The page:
Another object of the invention is to provide a high-performance original reading device that uses such a large-scale image sensor.

In accordance with these and other objects, a reading device of the present invention employs a photoelectric transducer in which a bias voltage applied to one of the two electrodes of the photoelectric transducer and the other electrode is switched on and off by an MOS transistor. The invention is characterized by maintenance of the potential at the transistor substrate equal to or lower than a potential corresponding to the negative value of the bias voltage if the MOS transistor is an n-channel MOS transistor, and maintenance of the substrate potential equal to or higher than a potential corresponding to the positive value of the bias voltage if the MOS transistor is a p-channel MOS transistor.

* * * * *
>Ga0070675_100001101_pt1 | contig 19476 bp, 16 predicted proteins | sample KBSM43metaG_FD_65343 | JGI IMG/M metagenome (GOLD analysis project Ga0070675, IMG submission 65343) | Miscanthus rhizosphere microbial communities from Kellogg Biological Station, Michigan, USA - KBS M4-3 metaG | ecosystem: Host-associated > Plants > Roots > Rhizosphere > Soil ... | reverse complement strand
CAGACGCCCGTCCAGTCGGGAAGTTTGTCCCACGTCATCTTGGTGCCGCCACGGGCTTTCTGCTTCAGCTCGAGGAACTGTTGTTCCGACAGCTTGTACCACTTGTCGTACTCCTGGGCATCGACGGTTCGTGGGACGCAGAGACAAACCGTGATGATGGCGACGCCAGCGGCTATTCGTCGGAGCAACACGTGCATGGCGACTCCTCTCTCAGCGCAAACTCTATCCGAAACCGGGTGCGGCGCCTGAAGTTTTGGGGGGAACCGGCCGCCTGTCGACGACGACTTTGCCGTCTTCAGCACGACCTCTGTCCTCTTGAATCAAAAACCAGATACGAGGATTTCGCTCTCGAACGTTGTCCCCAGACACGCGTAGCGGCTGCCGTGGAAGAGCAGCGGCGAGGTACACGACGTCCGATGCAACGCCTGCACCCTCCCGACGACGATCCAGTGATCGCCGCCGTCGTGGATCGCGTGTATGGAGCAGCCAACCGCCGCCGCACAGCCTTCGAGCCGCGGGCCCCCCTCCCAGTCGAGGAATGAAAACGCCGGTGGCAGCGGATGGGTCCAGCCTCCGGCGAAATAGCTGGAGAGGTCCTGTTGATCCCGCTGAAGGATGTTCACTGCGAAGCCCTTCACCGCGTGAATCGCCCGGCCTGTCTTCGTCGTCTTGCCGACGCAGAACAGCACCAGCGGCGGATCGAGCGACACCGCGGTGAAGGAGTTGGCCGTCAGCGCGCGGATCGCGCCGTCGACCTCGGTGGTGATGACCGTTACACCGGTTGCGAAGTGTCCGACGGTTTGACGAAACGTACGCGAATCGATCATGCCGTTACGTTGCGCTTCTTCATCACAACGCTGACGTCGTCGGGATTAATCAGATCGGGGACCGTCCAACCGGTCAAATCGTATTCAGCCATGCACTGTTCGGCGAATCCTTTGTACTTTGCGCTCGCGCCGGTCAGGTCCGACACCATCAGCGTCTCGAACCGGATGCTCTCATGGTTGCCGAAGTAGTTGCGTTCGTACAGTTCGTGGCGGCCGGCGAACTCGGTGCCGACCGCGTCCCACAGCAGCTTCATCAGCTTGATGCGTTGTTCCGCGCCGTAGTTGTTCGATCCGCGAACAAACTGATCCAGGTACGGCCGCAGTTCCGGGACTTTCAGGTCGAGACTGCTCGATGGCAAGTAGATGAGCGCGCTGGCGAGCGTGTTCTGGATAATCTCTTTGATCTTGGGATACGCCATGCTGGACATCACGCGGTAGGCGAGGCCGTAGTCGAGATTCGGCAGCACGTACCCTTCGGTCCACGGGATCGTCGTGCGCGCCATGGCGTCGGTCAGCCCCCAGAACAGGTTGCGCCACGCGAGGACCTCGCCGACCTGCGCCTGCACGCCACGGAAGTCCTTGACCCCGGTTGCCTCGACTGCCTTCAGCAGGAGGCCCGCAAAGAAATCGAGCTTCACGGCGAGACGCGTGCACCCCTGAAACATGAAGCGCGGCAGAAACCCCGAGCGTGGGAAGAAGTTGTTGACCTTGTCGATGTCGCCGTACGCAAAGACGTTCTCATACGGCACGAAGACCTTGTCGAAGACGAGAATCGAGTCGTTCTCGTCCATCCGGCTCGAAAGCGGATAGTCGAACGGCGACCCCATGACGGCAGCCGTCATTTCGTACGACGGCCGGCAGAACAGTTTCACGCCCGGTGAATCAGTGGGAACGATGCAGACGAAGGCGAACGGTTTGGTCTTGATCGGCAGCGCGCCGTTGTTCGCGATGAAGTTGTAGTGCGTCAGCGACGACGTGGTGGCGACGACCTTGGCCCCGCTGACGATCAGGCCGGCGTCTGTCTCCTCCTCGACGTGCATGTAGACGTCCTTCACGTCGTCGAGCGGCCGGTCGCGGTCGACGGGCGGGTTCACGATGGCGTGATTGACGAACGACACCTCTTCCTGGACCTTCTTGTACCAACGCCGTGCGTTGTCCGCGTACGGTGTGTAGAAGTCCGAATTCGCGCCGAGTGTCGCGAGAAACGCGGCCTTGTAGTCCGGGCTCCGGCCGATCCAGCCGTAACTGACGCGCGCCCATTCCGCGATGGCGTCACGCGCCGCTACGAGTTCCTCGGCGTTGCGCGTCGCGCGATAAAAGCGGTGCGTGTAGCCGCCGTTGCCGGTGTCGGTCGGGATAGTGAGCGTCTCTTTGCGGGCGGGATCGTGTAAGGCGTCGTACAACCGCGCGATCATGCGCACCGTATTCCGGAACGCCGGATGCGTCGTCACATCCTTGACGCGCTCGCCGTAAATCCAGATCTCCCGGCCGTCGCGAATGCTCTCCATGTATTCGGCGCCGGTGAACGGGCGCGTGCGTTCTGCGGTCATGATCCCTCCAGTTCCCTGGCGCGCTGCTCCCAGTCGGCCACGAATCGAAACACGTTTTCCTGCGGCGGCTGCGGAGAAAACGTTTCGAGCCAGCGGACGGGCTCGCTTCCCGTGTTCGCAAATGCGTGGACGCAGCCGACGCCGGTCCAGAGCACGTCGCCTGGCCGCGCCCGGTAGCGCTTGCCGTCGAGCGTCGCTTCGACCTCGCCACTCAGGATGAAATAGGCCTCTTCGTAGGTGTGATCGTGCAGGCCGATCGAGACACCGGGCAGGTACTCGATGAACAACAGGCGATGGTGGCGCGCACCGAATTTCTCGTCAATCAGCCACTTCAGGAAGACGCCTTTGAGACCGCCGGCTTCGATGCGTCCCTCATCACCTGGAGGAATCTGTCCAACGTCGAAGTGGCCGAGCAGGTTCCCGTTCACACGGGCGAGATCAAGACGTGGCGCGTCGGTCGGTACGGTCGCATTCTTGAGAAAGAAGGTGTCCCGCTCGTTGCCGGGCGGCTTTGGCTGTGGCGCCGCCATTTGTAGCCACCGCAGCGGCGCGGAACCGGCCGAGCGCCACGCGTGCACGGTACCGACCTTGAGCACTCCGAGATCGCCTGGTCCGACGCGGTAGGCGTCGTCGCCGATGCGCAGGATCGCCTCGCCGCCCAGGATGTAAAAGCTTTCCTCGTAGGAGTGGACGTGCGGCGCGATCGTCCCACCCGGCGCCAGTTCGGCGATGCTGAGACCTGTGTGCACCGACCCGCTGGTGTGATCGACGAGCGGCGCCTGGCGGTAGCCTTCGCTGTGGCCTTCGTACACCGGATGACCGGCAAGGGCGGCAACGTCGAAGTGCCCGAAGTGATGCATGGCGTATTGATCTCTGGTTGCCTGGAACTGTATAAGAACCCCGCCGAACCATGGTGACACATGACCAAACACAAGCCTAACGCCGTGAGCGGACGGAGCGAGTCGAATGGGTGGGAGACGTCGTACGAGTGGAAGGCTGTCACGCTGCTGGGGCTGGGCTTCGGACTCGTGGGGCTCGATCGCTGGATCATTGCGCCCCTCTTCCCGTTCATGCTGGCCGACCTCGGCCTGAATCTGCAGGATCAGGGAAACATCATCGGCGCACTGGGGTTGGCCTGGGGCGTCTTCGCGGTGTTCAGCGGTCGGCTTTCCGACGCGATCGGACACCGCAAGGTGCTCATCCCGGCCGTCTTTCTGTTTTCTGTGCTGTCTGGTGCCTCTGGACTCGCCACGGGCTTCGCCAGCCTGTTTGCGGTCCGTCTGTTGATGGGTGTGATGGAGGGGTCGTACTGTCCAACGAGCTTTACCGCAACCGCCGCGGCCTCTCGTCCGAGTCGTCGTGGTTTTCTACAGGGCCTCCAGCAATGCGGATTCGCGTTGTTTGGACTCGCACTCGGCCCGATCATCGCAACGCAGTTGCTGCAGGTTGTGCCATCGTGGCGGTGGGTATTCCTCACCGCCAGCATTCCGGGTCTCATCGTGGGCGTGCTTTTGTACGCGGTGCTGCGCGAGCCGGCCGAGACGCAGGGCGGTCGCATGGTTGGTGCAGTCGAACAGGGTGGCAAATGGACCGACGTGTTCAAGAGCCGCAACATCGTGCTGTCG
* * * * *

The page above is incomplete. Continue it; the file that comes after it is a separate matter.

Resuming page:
BRIEF DESCRIPTION OF THE DRAWINGS

FIG. 1A is an equivalent circuit diagram of a conventional large-scale image sensor;

FIG. 1B is a plan view showing the construction of the image sensor of FIG. 1A;

FIG. 1C is a cross-sectional view of the sensor of FIG. 1B taken along a line A--A' in FIG. 1B;

FIG. 2 is a connection diagram used for illustrating a conventional method of operating a large-scale image sensor;

FIG. 3 is an equivalent circuit of the arrangement of FIG. 2;

FIGS. 4A and 4B are, respectively, a connection diagram and an equivalent circuit diagram of a large-scale image sensor according to a first preferred embodiment of the present invention;

FIGS. 5A and 5B are, respectively a connection diagram and an equivalent circuit diagram of a large-scale image sensor according to a second preferred embodiment of the present invention;

FIG. 6 is a connection diagram of a large-scale image sensor according to a third preferred embodiment of the present invention;

FIGS. 7A and 7B are, respectively, a connection diagram and an equivalent circuit diagram of a large-scale image sensor according to a fourth preferred embodiment of the present invention; and